No one wins with a nationwide rail strike

President Joe Biden negotiated a railway labor agreement on Thursday, just one day before a nationwide railway strike was to occur

By

Editorials

September 15, 2022 - 3:14 PM

Dusk settles over Fort Worth and the Union Pacific Rail Yard. On Thursday, Sept. 15, 2022, President Joe Biden negotiated a deal between carriers and 12 unions that represent railway works hours before a national strike.

Just as bad inflation news sent stock markets plunging on Tuesday, another crisis looms with the threat of a nationwide railway strike that could send new shockwaves through the financial system. A shutdown would dramatically affect not just 30% to 40% of the cargo moving across the country but also would bring commuter-rail service grinding to a halt. Amtrak already has begun service suspensions in case the strike starts on Friday.

This is the last hiccup President Joe Biden needs as the nation slowly makes headway toward an economic recovery. But if Republicans are rubbing their hands with schadenfreude glee at the opportunity to blame all the repercussions on the Democrats, they might want to be careful how they phrase it. By supporting a strike by train engineers and conductors, Republicans risk being seen as cheering the economic calamity that certainly would punish all Americans with more supply-chain interruptions.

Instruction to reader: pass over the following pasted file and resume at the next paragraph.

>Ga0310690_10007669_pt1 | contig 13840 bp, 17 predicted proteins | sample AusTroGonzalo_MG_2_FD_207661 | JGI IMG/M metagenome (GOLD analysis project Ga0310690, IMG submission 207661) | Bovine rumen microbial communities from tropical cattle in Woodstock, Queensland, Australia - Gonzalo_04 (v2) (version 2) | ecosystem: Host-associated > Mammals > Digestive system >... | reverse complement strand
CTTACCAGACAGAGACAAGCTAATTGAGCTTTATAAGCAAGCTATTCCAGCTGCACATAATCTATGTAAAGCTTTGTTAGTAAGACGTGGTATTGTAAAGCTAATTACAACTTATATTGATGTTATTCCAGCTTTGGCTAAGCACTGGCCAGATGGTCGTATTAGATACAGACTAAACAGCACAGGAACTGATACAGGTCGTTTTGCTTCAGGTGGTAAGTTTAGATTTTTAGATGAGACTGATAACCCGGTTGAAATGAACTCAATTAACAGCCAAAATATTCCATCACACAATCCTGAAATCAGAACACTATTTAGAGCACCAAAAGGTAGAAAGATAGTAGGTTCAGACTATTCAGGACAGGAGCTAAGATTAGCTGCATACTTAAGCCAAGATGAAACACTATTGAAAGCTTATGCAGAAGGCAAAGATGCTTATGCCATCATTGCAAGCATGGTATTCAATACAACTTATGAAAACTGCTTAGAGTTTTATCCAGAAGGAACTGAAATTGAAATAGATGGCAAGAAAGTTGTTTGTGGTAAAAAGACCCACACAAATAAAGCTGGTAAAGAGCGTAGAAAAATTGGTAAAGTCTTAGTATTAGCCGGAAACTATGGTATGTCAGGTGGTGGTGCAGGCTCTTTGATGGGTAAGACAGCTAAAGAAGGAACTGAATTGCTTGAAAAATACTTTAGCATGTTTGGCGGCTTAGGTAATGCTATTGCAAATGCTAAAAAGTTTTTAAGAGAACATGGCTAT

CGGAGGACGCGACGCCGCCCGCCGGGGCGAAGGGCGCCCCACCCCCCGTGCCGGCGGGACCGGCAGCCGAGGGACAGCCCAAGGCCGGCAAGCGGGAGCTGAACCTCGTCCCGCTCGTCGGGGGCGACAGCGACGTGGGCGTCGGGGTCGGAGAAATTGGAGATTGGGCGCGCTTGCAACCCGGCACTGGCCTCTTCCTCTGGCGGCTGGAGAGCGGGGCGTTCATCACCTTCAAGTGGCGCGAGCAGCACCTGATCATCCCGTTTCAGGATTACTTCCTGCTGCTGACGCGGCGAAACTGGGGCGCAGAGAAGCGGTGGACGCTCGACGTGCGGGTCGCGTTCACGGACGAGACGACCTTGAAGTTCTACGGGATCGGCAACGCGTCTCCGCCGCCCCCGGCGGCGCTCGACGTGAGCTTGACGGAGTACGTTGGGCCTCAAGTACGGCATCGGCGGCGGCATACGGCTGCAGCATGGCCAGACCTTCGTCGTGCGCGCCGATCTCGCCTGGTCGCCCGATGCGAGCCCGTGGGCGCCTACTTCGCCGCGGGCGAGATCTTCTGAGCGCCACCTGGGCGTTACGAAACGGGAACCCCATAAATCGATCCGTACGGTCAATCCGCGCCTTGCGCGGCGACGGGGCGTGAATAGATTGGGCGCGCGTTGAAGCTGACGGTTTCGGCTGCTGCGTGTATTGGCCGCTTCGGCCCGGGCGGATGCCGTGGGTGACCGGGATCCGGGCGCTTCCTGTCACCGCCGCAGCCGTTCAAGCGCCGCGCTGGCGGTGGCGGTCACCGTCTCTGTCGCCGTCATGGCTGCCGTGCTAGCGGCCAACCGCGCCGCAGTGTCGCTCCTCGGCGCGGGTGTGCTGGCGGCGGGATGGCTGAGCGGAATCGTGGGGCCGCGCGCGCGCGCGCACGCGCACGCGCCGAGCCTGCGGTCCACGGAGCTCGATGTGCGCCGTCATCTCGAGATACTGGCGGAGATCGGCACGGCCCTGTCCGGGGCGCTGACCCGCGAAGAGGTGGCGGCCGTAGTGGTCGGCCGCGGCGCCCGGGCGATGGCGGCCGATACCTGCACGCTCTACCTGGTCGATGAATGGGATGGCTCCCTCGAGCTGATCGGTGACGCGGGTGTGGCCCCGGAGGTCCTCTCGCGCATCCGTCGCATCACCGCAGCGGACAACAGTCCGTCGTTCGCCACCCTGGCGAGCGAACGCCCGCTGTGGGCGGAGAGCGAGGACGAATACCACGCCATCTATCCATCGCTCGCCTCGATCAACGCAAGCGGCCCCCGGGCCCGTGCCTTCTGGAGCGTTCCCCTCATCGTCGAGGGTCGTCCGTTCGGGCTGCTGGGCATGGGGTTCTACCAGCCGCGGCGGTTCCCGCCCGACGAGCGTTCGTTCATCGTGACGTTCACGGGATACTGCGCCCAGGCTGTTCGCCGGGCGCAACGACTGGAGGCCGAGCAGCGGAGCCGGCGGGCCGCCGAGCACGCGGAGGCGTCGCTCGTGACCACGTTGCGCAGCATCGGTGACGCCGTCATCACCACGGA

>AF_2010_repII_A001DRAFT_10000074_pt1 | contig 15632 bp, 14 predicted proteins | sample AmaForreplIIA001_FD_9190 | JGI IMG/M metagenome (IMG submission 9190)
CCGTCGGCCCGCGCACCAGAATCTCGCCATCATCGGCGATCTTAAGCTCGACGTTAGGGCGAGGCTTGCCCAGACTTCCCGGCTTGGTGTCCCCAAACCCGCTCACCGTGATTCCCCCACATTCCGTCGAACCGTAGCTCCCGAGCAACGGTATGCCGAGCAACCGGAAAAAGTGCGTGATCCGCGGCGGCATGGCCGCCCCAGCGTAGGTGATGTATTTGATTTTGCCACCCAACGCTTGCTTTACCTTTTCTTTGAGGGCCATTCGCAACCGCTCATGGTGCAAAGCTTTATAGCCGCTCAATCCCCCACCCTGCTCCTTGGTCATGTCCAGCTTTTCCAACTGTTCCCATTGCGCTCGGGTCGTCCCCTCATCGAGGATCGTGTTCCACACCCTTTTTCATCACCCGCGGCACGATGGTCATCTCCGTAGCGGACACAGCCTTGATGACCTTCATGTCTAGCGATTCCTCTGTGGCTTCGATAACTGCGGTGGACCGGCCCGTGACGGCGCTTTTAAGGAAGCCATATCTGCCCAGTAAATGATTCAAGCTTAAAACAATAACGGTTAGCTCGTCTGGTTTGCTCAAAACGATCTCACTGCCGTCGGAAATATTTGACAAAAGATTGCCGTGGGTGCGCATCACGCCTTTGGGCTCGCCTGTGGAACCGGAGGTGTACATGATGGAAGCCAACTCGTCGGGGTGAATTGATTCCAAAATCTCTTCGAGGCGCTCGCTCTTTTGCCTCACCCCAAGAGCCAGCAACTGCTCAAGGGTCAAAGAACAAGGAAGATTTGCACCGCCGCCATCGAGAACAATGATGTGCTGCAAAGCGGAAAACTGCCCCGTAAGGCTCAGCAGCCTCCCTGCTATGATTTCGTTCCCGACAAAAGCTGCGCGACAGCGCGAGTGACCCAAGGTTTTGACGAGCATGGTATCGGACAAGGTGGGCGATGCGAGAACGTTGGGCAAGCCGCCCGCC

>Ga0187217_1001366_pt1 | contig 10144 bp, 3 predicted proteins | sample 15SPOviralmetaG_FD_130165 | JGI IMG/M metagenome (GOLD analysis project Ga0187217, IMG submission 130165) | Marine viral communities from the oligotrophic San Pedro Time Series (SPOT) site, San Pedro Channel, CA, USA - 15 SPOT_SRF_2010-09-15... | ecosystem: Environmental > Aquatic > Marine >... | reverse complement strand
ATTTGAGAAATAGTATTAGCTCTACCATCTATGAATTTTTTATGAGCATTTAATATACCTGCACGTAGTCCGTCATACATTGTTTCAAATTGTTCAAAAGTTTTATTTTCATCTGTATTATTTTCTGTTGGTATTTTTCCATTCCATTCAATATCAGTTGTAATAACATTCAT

Meanwhile, Biden and the Democrats risk appearing to side with big business over unions if Congress or the White House take steps to block the strike. Alienating unions could lead to disaster ahead of a tight midterm election.

Related
September 15, 2022
October 22, 2019
June 30, 2018
December 7, 2011